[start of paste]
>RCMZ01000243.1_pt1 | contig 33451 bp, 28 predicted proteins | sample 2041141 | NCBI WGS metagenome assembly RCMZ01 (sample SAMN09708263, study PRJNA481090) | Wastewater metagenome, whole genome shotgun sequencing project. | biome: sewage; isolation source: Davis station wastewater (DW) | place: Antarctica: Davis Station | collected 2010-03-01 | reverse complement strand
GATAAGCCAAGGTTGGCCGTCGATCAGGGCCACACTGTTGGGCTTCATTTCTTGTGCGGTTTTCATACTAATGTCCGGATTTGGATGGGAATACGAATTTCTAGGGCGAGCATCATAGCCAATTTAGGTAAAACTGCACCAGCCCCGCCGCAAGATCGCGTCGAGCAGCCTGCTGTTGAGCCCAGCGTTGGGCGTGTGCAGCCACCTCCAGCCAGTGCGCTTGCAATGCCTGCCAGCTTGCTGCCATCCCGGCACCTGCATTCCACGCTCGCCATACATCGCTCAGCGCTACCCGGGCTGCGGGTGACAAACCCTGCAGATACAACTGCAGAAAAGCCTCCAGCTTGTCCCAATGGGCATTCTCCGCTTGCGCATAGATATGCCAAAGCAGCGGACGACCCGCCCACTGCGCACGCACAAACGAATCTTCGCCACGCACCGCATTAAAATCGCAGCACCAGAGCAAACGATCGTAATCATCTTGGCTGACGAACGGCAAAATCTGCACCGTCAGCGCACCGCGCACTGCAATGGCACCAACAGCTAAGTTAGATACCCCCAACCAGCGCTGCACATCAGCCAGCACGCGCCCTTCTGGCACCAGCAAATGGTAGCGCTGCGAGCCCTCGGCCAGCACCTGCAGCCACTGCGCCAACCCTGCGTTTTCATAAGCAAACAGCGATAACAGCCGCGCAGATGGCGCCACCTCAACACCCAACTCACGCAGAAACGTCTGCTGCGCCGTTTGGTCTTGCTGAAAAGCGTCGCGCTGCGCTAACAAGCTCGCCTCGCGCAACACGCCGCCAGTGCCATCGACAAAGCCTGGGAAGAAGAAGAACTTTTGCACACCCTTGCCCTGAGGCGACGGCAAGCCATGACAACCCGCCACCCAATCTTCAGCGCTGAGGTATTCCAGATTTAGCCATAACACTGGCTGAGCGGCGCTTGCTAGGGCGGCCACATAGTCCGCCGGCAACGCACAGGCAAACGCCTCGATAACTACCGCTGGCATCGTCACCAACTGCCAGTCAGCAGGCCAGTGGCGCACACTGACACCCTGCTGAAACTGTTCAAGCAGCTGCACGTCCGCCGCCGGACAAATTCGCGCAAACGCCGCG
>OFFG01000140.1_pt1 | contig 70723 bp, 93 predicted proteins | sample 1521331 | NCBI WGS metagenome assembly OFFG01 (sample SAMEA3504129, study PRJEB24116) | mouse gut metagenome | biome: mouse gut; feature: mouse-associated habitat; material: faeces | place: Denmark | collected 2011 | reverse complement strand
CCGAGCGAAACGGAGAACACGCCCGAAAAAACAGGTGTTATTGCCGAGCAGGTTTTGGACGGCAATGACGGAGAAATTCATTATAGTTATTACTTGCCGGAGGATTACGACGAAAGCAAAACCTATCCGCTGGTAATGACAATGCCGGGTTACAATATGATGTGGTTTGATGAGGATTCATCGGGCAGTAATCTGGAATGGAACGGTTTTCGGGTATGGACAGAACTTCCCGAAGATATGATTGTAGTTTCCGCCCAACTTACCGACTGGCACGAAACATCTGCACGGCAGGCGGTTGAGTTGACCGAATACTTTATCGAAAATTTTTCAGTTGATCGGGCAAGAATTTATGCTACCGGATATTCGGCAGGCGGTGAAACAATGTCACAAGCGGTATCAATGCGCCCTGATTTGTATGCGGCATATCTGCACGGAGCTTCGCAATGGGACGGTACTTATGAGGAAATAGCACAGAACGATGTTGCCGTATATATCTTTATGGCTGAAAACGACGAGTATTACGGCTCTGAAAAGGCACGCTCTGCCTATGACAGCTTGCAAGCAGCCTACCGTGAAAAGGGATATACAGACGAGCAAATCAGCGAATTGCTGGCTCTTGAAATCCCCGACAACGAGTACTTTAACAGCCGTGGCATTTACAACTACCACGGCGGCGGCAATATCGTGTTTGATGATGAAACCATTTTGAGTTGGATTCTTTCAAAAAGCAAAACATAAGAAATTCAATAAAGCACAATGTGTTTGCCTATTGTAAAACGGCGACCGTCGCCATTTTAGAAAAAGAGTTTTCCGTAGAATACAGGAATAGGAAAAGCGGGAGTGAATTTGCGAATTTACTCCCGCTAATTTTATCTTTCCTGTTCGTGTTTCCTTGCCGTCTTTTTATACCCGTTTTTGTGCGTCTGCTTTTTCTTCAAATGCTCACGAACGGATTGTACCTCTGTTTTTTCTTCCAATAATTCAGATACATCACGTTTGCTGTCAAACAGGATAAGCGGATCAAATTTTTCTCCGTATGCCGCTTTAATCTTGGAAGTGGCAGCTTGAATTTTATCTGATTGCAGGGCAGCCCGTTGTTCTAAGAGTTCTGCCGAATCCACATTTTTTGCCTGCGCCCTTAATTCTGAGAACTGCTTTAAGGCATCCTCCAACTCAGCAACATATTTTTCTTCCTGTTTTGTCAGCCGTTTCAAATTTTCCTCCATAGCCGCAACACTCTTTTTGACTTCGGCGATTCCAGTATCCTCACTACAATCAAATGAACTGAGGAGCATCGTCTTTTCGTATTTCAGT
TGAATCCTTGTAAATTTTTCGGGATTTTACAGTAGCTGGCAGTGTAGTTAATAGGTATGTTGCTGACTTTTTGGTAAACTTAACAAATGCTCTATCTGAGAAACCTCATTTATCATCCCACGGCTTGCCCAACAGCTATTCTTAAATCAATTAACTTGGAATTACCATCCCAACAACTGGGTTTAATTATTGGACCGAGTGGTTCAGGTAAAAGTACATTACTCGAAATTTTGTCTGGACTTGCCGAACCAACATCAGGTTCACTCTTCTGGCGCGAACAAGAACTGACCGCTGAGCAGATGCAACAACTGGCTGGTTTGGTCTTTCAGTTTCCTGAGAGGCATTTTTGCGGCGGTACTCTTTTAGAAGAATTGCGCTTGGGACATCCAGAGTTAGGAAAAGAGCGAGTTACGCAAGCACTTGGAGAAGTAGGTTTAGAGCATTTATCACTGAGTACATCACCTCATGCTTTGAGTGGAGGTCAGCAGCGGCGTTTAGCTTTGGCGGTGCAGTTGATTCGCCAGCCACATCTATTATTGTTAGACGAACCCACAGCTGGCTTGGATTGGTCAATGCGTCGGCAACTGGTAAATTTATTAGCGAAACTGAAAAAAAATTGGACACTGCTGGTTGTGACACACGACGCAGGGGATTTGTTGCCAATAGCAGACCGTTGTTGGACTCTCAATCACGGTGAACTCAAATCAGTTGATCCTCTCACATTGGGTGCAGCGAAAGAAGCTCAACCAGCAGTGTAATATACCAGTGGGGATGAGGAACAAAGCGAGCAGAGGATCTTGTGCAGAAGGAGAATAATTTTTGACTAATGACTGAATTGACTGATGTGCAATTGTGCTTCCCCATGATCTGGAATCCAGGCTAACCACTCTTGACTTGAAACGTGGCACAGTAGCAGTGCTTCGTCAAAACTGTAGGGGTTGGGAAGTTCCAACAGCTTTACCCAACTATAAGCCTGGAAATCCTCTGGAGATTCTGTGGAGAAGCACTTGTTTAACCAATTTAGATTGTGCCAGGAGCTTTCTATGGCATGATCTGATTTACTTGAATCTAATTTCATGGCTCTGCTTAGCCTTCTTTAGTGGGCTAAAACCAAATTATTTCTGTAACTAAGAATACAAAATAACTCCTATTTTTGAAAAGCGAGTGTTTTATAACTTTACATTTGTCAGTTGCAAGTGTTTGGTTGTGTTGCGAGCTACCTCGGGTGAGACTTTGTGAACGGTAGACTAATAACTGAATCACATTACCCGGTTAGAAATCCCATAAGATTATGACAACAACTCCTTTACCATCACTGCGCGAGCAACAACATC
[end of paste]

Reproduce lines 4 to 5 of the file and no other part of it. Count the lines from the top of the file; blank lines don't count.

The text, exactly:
CCGAGCGAAACGGAGAACACGCCCGAAAAAACAGGTGTTATTGCCGAGCAGGTTTTGGACGGCAATGACGGAGAAATTCATTATAGTTATTACTTGCCGGAGGATTACGACGAAAGCAAAACCTATCCGCTGGTAATGACAATGCCGGGTTACAATATGATGTGGTTTGATGAGGATTCATCGGGCAGTAATCTGGAATGGAACGGTTTTCGGGTATGGACAGAACTTCCCGAAGATATGATTGTAGTTTCCGCCCAACTTACCGACTGGCACGAAACATCTGCACGGCAGGCGGTTGAGTTGACCGAATACTTTATCGAAAATTTTTCAGTTGATCGGGCAAGAATTTATGCTACCGGATATTCGGCAGGCGGTGAAACAATGTCACAAGCGGTATCAATGCGCCCTGATTTGTATGCGGCATATCTGCACGGAGCTTCGCAATGGGACGGTACTTATGAGGAAATAGCACAGAACGATGTTGCCGTATATATCTTTATGGCTGAAAACGACGAGTATTACGGCTCTGAAAAGGCACGCTCTGCCTATGACAGCTTGCAAGCAGCCTACCGTGAAAAGGGATATACAGACGAGCAAATCAGCGAATTGCTGGCTCTTGAAATCCCCGACAACGAGTACTTTAACAGCCGTGGCATTTACAACTACCACGGCGGCGGCAATATCGTGTTTGATGATGAAACCATTTTGAGTTGGATTCTTTCAAAAAGCAAAACATAAGAAATTCAATAAAGCACAATGTGTTTGCCTATTGTAAAACGGCGACCGTCGCCATTTTAGAAAAAGAGTTTTCCGTAGAATACAGGAATAGGAAAAGCGGGAGTGAATTTGCGAATTTACTCCCGCTAATTTTATCTTTCCTGTTCGTGTTTCCTTGCCGTCTTTTTATACCCGTTTTTGTGCGTCTGCTTTTTCTTCAAATGCTCACGAACGGATTGTACCTCTGTTTTTTCTTCCAATAATTCAGATACATCACGTTTGCTGTCAAACAGGATAAGCGGATCAAATTTTTCTCCGTATGCCGCTTTAATCTTGGAAGTGGCAGCTTGAATTTTATCTGATTGCAGGGCAGCCCGTTGTTCTAAGAGTTCTGCCGAATCCACATTTTTTGCCTGCGCCCTTAATTCTGAGAACTGCTTTAAGGCATCCTCCAACTCAGCAACATATTTTTCTTCCTGTTTTGTCAGCCGTTTCAAATTTTCCTCCATAGCCGCAACACTCTTTTTGACTTCGGCGATTCCAGTATCCTCACTACAATCAAATGAACTGAGGAGCATCGTCTTTTCGTATTTCAGT
TGAATCCTTGTAAATTTTTCGGGATTTTACAGTAGCTGGCAGTGTAGTTAATAGGTATGTTGCTGACTTTTTGGTAAACTTAACAAATGCTCTATCTGAGAAACCTCATTTATCATCCCACGGCTTGCCCAACAGCTATTCTTAAATCAATTAACTTGGAATTACCATCCCAACAACTGGGTTTAATTATTGGACCGAGTGGTTCAGGTAAAAGTACATTACTCGAAATTTTGTCTGGACTTGCCGAACCAACATCAGGTTCACTCTTCTGGCGCGAACAAGAACTGACCGCTGAGCAGATGCAACAACTGGCTGGTTTGGTCTTTCAGTTTCCTGAGAGGCATTTTTGCGGCGGTACTCTTTTAGAAGAATTGCGCTTGGGACATCCAGAGTTAGGAAAAGAGCGAGTTACGCAAGCACTTGGAGAAGTAGGTTTAGAGCATTTATCACTGAGTACATCACCTCATGCTTTGAGTGGAGGTCAGCAGCGGCGTTTAGCTTTGGCGGTGCAGTTGATTCGCCAGCCACATCTATTATTGTTAGACGAACCCACAGCTGGCTTGGATTGGTCAATGCGTCGGCAACTGGTAAATTTATTAGCGAAACTGAAAAAAAATTGGACACTGCTGGTTGTGACACACGACGCAGGGGATTTGTTGCCAATAGCAGACCGTTGTTGGACTCTCAATCACGGTGAACTCAAATCAGTTGATCCTCTCACATTGGGTGCAGCGAAAGAAGCTCAACCAGCAGTGTAATATACCAGTGGGGATGAGGAACAAAGCGAGCAGAGGATCTTGTGCAGAAGGAGAATAATTTTTGACTAATGACTGAATTGACTGATGTGCAATTGTGCTTCCCCATGATCTGGAATCCAGGCTAACCACTCTTGACTTGAAACGTGGCACAGTAGCAGTGCTTCGTCAAAACTGTAGGGGTTGGGAAGTTCCAACAGCTTTACCCAACTATAAGCCTGGAAATCCTCTGGAGATTCTGTGGAGAAGCACTTGTTTAACCAATTTAGATTGTGCCAGGAGCTTTCTATGGCATGATCTGATTTACTTGAATCTAATTTCATGGCTCTGCTTAGCCTTCTTTAGTGGGCTAAAACCAAATTATTTCTGTAACTAAGAATACAAAATAACTCCTATTTTTGAAAAGCGAGTGTTTTATAACTTTACATTTGTCAGTTGCAAGTGTTTGGTTGTGTTGCGAGCTACCTCGGGTGAGACTTTGTGAACGGTAGACTAATAACTGAATCACATTACCCGGTTAGAAATCCCATAAGATTATGACAACAACTCCTTTACCATCACTGCGCGAGCAACAACATC